By Anthony Clark Carpio | May 8, 2013
The Huntington Beach City Council decided Monday not to send a group letter to the state Coastal Commission opposing a proposed desalination plant for fear they may be sued. Councilman Jim Katapodis' substitute motion to allow individual council members a chance to submit their own letter instead of as a group passed 4-3, with Mayor Connie Boardman, Councilwoman Jill Hardy and Councilman Joe Shaw dissenting. The original intent of the item — introduced by Boardman — was to send the California Coastal Commission a letter asking them to deny Connecticut-based Poseidon Resource's coastal development permit.
NEWS
By Anthony Clark Carpio | May 6, 2013
Huntington Beach Mayor Connie Boardman wants to send a letter asking the California Coastal Commission to deny Poseidon Resource's permit application. She will be asking council members Monday to allow her to write the commission addressing "substantial issues" found in the desalination plant producer's application. Boardman initially wrote a lengthy letter that included the Coastal Commission's opinions in its 2010 appeal. That letter was mentioned in the City Council agenda for its May 1 meeting but it has since been shortened to simply ask commissioners to deny Poseidon's request, she said.
NEWS
By Anthony Clark Carpio | May 1, 2013
An application to build a desalination plant in Huntington Beach is incomplete, according to a state agency. The California Coastal Commission's staff sent Poseidon Resources Corp. an April 22 notice saying its application to build a facility that converts seawater into freshwater fails to answer questions about how it would impact the nearby wetlands, among other issues. Stamford, Conn.-based Poseidon, however, says it has answered all previous inquires related to the proposed project on Pacific Coast Highway near Newland Street and has completed the application.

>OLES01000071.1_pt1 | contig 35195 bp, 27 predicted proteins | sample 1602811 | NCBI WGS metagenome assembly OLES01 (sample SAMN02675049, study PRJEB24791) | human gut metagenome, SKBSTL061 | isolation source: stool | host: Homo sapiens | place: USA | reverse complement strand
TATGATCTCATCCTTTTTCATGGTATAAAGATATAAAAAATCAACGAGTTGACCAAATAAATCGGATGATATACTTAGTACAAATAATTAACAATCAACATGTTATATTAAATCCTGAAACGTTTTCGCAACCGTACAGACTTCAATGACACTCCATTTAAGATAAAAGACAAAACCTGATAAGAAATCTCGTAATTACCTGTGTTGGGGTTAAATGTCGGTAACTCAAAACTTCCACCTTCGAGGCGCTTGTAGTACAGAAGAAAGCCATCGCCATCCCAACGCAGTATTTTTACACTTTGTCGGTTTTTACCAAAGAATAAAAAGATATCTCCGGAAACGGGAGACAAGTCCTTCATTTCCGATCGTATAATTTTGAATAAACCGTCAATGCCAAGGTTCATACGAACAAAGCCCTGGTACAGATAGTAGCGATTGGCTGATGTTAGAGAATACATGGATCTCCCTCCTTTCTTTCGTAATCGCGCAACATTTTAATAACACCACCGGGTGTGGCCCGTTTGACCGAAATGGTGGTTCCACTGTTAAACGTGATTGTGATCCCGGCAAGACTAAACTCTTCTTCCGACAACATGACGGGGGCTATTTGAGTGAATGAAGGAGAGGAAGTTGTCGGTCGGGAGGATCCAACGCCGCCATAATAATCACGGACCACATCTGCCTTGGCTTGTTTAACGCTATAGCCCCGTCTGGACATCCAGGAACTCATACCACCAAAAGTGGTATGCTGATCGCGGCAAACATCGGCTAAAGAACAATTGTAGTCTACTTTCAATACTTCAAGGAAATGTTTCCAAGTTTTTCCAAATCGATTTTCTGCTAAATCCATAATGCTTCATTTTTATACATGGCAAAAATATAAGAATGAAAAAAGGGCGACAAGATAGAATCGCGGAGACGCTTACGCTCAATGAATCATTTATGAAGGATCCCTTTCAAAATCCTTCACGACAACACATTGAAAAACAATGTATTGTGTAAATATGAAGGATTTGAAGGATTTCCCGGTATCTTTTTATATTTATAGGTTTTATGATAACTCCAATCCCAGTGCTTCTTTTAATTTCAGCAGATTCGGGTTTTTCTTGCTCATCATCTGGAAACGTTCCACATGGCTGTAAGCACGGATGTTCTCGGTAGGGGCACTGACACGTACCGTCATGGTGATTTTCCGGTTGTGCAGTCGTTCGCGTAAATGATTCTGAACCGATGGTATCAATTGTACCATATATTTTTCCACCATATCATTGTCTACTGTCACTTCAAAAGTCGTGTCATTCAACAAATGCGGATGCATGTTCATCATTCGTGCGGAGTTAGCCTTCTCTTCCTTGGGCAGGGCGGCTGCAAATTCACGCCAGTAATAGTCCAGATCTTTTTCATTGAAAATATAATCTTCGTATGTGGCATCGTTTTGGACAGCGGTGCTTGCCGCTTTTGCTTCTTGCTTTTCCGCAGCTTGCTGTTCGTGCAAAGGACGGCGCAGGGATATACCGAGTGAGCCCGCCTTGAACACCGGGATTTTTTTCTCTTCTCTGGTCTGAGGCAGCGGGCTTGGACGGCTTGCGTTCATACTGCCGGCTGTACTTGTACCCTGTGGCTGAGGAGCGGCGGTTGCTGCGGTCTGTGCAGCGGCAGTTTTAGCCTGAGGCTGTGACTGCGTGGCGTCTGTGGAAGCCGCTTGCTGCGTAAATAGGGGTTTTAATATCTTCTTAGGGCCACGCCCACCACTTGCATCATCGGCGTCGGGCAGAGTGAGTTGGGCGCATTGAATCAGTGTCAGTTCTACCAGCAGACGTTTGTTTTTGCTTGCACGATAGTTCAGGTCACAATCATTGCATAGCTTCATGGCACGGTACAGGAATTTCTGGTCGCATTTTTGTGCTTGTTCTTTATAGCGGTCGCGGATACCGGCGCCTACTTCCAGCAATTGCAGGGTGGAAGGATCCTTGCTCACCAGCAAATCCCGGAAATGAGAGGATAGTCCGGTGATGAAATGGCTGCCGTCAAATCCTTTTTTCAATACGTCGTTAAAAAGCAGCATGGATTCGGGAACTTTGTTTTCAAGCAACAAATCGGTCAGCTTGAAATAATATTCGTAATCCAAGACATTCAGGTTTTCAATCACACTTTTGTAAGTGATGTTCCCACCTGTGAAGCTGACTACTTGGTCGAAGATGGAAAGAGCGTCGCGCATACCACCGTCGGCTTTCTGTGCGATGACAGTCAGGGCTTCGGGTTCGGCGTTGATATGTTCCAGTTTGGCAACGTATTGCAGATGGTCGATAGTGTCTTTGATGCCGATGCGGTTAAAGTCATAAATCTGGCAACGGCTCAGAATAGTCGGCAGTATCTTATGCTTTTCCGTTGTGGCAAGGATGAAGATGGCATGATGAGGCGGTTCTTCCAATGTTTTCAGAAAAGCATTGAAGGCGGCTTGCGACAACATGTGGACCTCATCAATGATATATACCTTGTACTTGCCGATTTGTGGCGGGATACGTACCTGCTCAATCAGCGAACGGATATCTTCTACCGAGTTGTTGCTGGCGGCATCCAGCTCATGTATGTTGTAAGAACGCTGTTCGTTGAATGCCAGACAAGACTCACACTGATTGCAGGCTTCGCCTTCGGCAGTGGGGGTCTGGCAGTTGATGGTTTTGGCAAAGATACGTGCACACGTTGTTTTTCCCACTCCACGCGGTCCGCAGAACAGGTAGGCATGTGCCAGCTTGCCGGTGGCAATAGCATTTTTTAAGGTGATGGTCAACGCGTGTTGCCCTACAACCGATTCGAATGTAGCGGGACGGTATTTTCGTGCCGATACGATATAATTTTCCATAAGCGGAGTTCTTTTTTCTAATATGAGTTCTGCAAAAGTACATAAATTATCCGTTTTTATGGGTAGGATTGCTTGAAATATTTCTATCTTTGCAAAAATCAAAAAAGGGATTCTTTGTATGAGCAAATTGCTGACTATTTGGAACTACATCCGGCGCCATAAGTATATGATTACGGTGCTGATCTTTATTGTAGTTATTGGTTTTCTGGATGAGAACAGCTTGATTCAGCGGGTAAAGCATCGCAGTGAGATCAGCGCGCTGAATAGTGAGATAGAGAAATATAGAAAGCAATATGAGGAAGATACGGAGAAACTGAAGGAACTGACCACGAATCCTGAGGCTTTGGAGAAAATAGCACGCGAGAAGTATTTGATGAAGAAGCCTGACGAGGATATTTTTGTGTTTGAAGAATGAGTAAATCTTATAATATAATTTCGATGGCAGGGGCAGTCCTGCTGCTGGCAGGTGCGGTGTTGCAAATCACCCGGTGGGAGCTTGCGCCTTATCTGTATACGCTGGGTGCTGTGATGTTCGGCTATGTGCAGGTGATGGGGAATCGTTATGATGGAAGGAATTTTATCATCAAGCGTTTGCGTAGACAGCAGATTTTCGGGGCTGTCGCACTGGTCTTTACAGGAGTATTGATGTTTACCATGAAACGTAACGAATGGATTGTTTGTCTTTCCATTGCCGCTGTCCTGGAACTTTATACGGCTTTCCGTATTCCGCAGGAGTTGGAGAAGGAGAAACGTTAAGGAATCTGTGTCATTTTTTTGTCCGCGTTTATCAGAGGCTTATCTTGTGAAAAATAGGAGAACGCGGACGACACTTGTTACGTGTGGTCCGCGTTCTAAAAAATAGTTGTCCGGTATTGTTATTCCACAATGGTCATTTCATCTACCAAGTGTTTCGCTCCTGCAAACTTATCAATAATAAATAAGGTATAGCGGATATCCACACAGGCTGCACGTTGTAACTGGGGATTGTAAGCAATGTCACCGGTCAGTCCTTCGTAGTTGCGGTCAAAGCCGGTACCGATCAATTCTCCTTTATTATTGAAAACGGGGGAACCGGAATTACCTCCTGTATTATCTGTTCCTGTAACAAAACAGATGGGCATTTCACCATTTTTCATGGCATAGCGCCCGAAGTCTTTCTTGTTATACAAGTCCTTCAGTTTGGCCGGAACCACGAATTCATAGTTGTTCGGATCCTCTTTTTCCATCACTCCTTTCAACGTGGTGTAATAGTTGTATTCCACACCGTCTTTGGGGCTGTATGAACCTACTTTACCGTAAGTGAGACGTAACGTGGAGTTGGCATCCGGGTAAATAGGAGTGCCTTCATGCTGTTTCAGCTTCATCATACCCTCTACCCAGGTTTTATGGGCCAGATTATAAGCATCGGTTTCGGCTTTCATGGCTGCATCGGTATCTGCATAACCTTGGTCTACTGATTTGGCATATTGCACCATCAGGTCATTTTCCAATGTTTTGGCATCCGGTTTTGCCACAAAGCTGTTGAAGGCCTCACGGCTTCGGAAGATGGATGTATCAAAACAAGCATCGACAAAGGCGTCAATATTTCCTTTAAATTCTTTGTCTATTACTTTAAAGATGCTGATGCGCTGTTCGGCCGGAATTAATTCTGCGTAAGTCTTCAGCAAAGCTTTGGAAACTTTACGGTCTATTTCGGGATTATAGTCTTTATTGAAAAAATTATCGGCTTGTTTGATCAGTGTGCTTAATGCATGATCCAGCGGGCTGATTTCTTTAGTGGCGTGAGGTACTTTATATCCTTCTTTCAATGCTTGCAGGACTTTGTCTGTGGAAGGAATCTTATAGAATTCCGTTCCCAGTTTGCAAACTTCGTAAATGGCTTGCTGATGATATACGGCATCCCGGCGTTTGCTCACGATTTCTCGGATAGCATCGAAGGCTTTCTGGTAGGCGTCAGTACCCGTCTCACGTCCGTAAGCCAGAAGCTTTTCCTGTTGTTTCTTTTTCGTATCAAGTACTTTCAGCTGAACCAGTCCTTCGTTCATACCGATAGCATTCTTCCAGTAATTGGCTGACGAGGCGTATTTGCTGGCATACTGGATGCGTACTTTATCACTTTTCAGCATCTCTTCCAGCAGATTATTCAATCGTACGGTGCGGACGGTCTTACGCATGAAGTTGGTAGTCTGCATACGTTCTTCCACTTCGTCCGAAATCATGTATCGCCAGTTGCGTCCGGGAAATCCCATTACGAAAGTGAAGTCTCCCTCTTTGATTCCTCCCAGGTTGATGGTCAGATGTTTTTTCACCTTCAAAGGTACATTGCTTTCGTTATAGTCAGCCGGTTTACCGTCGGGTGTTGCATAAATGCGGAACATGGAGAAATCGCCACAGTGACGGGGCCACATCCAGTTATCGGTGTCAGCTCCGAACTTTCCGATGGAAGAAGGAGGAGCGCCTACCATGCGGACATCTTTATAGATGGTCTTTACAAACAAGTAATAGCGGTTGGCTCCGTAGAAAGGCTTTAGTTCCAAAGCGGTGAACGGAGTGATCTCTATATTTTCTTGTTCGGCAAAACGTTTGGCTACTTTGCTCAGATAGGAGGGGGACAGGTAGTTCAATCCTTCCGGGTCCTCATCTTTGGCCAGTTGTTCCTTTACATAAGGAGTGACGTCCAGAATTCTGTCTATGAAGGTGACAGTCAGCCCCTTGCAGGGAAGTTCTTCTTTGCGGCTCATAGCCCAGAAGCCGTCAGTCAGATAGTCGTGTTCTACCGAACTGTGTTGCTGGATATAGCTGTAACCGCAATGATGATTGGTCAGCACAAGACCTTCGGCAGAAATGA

NEWS
February 20, 2013
[The Huntington Beach] Poseidon Desalination plan is a boondoggle plan like every one they have proposed since Tampa Bay [in Florida]. They sold the idea of a desalination plant to the Huntington Beach City Council by promising it would never cost the city rate payers because Poseidon was paying for the entire desal plant themselves. Now, they are planning on floating a bond. They blamed Tampa Bay [for operational problems] because they claimed Tampa didn't let them finish the project.
NEWS
By Anthony Clark Carpio | February 13, 2013
A group of Huntington Beach residents protested at Mesa Water District's meeting Tuesday night, trying to stop the district from working with Poseidon Resources. To Mesa Water District President James Fisler's surprise, about 10 people were in attendance to voice their disapproval on the district's transparency of its operations and its decision to form a desalination advocacy group called CalDesal, which some from the protest group say has ties with Poseidon, which is building a plant in Huntington Beach.
NEWS
By Anthony Clark Carpio | February 5, 2013
Negotiations between Poseidon Resources and various city and water agencies are underway in hopes to determine potential bidders of desalinated water. Poseidon Resources, which have had talks with the city of Huntington Beach about building a desalination plant, have released a draft outline that explains the parameters of the project, including the cost to purchase the water it produces. Cities and water agencies can now submit non-binding letters of intent to Poseidon, giving the business a better understanding of the demand of desalinated water, Poseidon spokesperson Brian Lochrie said.
NEWS
December 27, 2012
Poseidon is turning its focus to Huntington Beach. With the completion of financing issues for its Carlsbad Desalination Project, Poseidon Resources will focus on obtaining the final permit necessary from the California Coastal Commission to bring a desalination plant to Huntington Beach, according to a company news release. The Poseidon plant is expected to convert seawater into drinkable water to provide a steady supply for Orange County. According to a previous Independent story, the Santa Ana Regional Water Quality Control Board in February renewed a five-year permit allowing the Poseidon plant to draw in water from neighboring AES power plant's pipes as well as directly from the ocean.